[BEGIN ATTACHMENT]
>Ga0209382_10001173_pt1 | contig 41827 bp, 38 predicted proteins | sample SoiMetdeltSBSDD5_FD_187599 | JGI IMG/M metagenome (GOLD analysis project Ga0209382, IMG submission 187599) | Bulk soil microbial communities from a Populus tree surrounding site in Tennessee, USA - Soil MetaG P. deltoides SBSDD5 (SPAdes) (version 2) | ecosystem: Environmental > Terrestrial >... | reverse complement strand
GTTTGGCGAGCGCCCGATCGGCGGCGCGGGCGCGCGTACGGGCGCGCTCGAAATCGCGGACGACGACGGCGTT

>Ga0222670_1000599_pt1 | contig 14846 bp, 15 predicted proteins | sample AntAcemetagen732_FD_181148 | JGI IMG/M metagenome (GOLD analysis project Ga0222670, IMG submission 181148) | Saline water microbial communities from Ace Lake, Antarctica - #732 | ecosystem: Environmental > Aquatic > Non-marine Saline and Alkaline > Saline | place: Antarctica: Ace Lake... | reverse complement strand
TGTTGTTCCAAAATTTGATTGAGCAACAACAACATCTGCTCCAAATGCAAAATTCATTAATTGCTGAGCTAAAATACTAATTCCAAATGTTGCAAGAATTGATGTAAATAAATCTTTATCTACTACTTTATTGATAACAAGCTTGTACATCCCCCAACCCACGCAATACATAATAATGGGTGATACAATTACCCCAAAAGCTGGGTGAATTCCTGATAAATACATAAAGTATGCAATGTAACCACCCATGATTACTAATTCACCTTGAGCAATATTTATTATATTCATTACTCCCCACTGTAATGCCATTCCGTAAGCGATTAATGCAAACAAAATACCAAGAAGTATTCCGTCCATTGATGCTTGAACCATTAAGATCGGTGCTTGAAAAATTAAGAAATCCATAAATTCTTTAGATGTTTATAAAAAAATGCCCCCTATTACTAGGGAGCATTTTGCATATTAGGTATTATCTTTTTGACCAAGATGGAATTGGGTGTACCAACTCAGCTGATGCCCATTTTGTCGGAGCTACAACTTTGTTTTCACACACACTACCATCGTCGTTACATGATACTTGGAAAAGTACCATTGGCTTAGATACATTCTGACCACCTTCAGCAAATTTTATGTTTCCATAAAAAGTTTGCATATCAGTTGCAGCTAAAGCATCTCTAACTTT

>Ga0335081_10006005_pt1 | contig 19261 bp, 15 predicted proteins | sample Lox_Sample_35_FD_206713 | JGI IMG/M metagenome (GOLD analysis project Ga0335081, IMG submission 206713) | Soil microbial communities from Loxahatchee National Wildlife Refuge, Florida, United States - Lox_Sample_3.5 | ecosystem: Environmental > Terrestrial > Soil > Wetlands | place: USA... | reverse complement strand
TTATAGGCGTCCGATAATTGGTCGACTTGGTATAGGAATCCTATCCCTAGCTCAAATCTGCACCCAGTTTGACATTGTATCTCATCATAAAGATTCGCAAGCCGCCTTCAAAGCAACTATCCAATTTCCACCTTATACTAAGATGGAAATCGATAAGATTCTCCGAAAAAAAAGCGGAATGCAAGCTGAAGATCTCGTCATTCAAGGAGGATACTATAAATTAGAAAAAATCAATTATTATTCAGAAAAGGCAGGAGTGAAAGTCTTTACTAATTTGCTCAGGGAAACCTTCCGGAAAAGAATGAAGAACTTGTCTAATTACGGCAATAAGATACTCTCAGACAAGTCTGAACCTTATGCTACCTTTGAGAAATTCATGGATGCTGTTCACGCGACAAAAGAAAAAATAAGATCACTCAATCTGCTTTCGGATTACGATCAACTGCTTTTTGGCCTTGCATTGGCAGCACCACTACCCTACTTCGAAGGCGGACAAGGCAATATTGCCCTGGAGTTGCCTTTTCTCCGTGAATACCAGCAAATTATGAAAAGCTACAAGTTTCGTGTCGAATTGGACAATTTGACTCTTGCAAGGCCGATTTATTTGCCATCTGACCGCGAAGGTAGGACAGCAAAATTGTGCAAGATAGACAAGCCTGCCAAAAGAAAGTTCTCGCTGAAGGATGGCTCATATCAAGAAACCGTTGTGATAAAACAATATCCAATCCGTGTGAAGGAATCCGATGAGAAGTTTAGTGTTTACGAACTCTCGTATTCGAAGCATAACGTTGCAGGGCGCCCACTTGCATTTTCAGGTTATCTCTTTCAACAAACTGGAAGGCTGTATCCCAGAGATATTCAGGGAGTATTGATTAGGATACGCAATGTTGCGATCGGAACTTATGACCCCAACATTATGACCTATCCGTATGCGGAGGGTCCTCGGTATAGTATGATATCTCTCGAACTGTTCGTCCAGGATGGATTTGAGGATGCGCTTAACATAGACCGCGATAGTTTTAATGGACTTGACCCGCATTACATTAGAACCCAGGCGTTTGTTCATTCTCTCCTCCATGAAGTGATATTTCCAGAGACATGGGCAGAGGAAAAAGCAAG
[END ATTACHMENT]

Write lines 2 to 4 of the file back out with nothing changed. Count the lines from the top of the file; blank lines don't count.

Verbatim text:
GTTTGGCGAGCGCCCGATCGGCGGCGCGGGCGCGCGTACGGGCGCGCTCGAAATCGCGGACGACGACGGCGTT

>Ga0222670_1000599_pt1 | contig 14846 bp, 15 predicted proteins | sample AntAcemetagen732_FD_181148 | JGI IMG/M metagenome (GOLD analysis project Ga0222670, IMG submission 181148) | Saline water microbial communities from Ace Lake, Antarctica - #732 | ecosystem: Environmental > Aquatic > Non-marine Saline and Alkaline > Saline | place: Antarctica: Ace Lake... | reverse complement strand
TGTTGTTCCAAAATTTGATTGAGCAACAACAACATCTGCTCCAAATGCAAAATTCATTAATTGCTGAGCTAAAATACTAATTCCAAATGTTGCAAGAATTGATGTAAATAAATCTTTATCTACTACTTTATTGATAACAAGCTTGTACATCCCCCAACCCACGCAATACATAATAATGGGTGATACAATTACCCCAAAAGCTGGGTGAATTCCTGATAAATACATAAAGTATGCAATGTAACCACCCATGATTACTAATTCACCTTGAGCAATATTTATTATATTCATTACTCCCCACTGTAATGCCATTCCGTAAGCGATTAATGCAAACAAAATACCAAGAAGTATTCCGTCCATTGATGCTTGAACCATTAAGATCGGTGCTTGAAAAATTAAGAAATCCATAAATTCTTTAGATGTTTATAAAAAAATGCCCCCTATTACTAGGGAGCATTTTGCATATTAGGTATTATCTTTTTGACCAAGATGGAATTGGGTGTACCAACTCAGCTGATGCCCATTTTGTCGGAGCTACAACTTTGTTTTCACACACACTACCATCGTCGTTACATGATACTTGGAAAAGTACCATTGGCTTAGATACATTCTGACCACCTTCAGCAAATTTTATGTTTCCATAAAAAGTTTGCATATCAGTTGCAGCTAAAGCATCTCTAACTTT